This is a literature review on the history of venous trauma since the 1800s, especially that to the common femoral, femoral and popliteal veins, with focus on the early 1900s, World War I, World War II, Korean War, Vietnam War, and then civilian and military reviews (1960–2020). In the latter two groups, tables were used to summarize the following: incidence of venous repair versus ligation, management of popliteal venous injuries, patency of venous repairs when assessed <30 days from operation, patency of venous repairs when assessed >30 days from operation, clinical assessment (edema or not) after ligation versus repair, incidence of deep venous thrombosis after ligation versus repair, and incidence of pulmonary embolism after ligation versus repair. There is a lack of the following in the literature on the management of venous injuries over the past 80 years: standard definition of magnitude of venous injury in operative reports, accepted indications for venous repair, standard postoperative management, and timing and mode of early and later postoperative assessment. Multiple factors have entered into the decision on venous ligation versus repair after trauma for the past 60 years, but a surgeon’s training and local management protocols have the most influence in both civilian and military centers. Ligation of venous injuries, particularly those in the lower extremities, is well tolerated in civilian trauma, although there is the usual lack of short- and long-term follow-up as noted in many of the articles reviewed.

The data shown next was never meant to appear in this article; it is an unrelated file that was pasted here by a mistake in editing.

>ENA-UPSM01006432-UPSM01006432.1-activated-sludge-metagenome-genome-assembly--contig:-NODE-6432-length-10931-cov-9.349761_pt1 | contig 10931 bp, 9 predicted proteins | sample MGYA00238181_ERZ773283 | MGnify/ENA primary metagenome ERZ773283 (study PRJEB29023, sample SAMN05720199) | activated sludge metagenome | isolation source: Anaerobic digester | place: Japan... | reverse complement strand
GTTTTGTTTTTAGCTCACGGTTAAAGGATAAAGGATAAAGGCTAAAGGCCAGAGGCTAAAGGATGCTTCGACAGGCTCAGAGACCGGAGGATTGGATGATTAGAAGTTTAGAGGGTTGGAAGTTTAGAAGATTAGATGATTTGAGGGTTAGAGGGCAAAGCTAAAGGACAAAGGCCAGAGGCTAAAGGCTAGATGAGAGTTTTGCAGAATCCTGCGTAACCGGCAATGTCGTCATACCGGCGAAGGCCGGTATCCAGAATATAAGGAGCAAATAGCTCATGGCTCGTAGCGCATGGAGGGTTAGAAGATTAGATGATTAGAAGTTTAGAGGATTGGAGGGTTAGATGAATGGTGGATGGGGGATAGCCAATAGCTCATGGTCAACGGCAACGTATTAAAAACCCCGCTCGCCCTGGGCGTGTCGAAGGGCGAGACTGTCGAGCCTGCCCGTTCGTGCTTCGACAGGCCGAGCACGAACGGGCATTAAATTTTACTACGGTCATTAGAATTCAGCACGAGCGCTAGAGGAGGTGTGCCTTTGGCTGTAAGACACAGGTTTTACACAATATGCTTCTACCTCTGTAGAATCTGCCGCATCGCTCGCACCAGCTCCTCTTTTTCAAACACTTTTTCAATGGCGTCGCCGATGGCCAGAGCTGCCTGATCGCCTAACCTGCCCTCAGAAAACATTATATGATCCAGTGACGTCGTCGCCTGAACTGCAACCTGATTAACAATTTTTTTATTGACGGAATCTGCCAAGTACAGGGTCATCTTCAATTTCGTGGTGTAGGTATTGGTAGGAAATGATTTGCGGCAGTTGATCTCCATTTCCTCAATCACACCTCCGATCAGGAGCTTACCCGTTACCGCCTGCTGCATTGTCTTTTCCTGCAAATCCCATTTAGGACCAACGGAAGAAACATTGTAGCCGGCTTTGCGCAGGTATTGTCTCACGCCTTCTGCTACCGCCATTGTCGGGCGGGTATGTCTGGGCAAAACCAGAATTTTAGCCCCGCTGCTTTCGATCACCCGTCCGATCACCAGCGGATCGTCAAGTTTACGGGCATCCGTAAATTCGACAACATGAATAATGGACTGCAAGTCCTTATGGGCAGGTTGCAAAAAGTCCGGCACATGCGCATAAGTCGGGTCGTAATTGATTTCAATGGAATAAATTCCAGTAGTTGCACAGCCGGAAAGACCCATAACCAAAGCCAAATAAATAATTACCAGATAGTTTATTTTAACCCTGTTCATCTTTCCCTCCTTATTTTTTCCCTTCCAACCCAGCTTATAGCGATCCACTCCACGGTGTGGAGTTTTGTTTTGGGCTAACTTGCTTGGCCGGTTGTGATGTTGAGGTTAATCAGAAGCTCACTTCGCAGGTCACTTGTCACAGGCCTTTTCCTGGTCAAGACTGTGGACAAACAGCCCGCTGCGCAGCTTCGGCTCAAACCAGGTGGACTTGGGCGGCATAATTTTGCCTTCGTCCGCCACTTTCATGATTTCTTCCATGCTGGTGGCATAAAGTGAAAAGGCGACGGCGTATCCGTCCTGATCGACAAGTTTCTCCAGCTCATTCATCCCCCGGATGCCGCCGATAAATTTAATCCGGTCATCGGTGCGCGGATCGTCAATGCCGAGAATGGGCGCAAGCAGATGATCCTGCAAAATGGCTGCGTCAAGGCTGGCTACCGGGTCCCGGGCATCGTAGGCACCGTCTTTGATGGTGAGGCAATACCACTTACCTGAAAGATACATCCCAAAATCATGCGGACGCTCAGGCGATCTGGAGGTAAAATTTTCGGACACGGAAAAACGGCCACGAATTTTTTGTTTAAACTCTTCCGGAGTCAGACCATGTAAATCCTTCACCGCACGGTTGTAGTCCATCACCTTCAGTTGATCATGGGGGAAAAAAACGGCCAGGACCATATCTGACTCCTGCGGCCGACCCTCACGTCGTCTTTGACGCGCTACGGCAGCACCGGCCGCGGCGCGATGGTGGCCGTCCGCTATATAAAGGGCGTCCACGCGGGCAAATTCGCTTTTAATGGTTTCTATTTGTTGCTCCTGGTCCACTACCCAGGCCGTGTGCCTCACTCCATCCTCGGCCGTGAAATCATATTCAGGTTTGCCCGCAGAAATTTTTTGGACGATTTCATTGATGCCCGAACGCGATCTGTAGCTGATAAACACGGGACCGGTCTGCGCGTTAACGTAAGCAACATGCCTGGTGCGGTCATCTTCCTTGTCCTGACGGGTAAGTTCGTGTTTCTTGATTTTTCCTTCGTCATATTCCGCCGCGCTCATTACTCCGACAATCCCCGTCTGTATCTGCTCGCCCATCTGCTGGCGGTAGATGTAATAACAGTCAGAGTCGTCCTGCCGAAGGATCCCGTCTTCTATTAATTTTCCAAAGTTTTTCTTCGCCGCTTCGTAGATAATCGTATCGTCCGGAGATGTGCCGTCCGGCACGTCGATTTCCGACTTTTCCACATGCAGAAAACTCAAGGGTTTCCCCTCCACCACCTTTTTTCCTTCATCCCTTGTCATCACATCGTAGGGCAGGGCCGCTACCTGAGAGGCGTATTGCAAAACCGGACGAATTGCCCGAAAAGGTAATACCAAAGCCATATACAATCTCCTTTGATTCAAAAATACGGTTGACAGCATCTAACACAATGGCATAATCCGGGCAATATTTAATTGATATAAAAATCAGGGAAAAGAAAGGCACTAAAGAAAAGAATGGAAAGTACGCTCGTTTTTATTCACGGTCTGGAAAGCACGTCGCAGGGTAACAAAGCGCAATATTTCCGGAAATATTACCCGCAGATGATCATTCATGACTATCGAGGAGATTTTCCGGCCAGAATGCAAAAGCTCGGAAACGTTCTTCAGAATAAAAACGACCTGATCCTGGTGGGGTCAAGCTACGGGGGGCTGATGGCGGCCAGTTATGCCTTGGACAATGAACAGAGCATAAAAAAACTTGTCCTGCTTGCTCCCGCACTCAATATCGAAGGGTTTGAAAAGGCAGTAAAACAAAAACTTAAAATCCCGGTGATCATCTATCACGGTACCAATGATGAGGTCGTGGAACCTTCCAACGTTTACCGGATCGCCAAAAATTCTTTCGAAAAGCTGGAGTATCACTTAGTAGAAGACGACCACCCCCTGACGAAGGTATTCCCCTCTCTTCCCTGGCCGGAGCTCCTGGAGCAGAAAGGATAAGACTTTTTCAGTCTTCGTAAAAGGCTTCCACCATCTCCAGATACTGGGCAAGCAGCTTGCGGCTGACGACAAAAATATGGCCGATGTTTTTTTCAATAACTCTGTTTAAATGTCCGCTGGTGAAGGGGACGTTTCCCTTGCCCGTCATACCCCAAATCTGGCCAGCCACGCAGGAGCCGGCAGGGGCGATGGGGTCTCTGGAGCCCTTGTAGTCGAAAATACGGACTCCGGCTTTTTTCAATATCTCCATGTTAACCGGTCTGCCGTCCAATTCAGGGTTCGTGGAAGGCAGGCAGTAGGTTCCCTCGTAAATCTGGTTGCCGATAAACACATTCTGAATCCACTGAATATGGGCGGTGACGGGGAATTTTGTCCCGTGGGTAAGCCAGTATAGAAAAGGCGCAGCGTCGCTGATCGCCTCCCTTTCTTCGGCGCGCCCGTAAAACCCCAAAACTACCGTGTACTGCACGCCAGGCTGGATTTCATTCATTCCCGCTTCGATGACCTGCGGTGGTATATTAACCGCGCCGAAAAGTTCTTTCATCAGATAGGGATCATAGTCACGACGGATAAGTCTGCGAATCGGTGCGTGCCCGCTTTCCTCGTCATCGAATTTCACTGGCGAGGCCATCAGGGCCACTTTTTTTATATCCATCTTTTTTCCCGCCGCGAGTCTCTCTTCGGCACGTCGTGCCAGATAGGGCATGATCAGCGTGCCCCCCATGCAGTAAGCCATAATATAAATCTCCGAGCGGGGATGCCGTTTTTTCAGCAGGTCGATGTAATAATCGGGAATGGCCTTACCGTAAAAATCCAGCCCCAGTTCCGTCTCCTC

- Vein ligation
- Vein repair
ASJC Scopus subject areas
- Critical Care and Intensive Care Medicine